How does art help social-emotional learning in K-6th Grades?
I learned a very long time ago that when I am anxious or stressed, picking up a pencil, pen, or marker and starting to draw, calms me down and helps me focus within a very short time. I don’t draw something specific rather just create lines and designs, I then choose colors that reflect my mood. When I’m done, not only do I feel better, but I usually find I have created something I’m proud of. In my many years of teaching art, I have taught my students how to use art to help them too.
Art is like that; it moves your hand and uses the right side of the brain to express emotion. It’s an absolutely perfect way to teach social and emotional lessons.
I have witnessed a positive change in students’ behavior when given art on multiple occasions. Art can be the key to reaching those who some may think are unreachable.
The easiest way to understand how art can support social-emotional learning is to understand Art IS Social-Emotional Learning.
School Counselor Savannah Maxwell and I have uniquely created a program to support social-emotional learning as SEL Standards are inherent to arts and the creative process. ￼
Social Emotional Learning (SEL) is broadly understood as a process through which students build awareness and skills in managing emotions, setting goals, establishing relationships, and making responsible decisions that support success in school and in their everyday lives.
Savanna and I continue to hear Educators are struggling to find a way to bring SEL into their classrooms. No need to look any further, we have done it all for you. We have blended SEL learning and Art lessons into one package that will help your students express their emotions and work through their issues.
Art allows a student to express themselves and their emotions through images, rather than words. Most students struggle with putting a sentence together that truly expresses how they are feeling. Using art to express their feelings is a natural process for students. Students can draw feelings easier than searching for words to express their emotions.
Drawing also makes the words come more easily. As students draw, they are forming a story in their heads. When asked “Can you tell me about your art?” You are likely to get the whole story and so much more. The story they are telling can help you, help them.
At a click of a button, you can allow your students a 2-step interactive SEL lesson, paired with a follow-up art lesson. No art supplies or prep are required. Students benefit from both SEL and Art.
When a student creates art and is allowed their own creativity, the art naturally reflects their emotions. Drawing, coloring, and completing an art project with a theme in mind helps a student to use the right-side brain and their hands to work through the emotional process.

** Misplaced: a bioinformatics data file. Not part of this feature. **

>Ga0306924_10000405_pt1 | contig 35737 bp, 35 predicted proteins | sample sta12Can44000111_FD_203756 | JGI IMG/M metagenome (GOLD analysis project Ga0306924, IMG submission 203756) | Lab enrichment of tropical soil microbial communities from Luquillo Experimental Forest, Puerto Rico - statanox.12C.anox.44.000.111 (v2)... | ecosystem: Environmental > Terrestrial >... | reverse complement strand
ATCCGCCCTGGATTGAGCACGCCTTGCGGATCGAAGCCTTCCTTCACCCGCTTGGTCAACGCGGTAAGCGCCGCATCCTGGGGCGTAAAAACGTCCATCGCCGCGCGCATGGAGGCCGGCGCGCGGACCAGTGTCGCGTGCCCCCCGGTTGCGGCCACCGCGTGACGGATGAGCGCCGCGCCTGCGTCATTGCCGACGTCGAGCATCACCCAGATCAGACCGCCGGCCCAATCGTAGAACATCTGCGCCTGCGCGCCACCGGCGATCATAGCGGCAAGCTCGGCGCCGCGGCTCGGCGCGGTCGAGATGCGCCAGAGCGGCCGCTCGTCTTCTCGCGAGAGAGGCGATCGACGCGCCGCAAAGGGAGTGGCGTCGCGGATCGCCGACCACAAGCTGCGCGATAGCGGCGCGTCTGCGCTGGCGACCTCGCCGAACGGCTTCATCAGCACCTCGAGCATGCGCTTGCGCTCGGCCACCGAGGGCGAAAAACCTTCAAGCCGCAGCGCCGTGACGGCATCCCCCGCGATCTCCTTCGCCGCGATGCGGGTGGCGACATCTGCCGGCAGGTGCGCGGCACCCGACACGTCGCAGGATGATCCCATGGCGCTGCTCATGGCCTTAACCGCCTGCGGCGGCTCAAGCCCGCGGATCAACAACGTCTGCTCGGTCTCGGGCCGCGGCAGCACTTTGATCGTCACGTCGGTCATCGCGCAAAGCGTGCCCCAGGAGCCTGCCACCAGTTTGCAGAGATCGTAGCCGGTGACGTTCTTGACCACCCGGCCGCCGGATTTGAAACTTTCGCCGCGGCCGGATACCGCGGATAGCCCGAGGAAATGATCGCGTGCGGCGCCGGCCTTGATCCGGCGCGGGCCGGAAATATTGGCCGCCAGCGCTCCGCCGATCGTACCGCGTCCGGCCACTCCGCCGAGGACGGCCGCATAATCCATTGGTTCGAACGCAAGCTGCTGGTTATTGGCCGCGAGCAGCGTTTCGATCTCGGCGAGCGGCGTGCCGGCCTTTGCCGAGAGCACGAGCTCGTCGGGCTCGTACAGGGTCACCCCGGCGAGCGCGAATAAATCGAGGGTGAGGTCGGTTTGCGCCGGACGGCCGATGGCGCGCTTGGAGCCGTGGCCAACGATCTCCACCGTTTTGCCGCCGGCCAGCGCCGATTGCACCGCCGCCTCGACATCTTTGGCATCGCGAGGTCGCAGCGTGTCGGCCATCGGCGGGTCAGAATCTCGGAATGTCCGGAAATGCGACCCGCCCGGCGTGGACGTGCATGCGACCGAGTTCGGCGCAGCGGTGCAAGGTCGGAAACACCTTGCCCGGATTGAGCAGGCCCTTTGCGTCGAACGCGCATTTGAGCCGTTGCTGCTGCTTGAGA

Students’ self-expression is vital to their development.
- Identifying our emotions and the emotions of others (how emotions, thoughts, and behaviors are connected)
- Stress, Anxiety, and the Brain
3.Acceptance and Diversity (Celebrating the differences we have and how we are each unique)
4.Grief and Loss (Ambiguous loss: loss of learning, loss of social interaction, loss of experiences)
Our program is designed to support the social-emotional learning and well-being of students through the integration of art and SEL.
- Lessons are designed to be culturally inclusive, trauma invested and geared at meeting each child where they are at.
- Social-emotional learning improves academic achievement, prosocial behaviors, and student attitudes toward school, and reduces depression and stress (Durlak et al., 2011).
- Lessons incorporate the Washington SEL Standards, the ASCA Mindsets and Behaviors for Student Success, and the OSPI Art Standards.
In Addition, our online art lesson/SEL membership includes 5 emotional character drawing lessons,
Angry Andrew, ￼
My students love learning how to draw emotional characters and what a perfect opportunity to have a discussion about each emotion.
- Consider displaying the art in what I call an “Art Walk”. It’s as easy as laying the art on the floor so students can walk by or hang on a wall. It’s a great way to talk about the art, take a minute to reflect on the lesson and allow your students some inspiration for their next art piece.
- Regardless of the art project, it’s important to talk about trying something new, like learning how to draw, is all about taking risks and how learning new things grows their brains. Strong growing brains ROCK!
- Art is therapy for so many students. Adding social-emotional themes to the art projects makes a bigger impact on your student’s ability to express themselves.
- Educator and Counselors currently using our program have shared their positive experiences with Savanna and me. Our program is making a difference for students and educators.
Sign up for free lessons at https://mrsperrysartstudio.com and try before you buy. ￼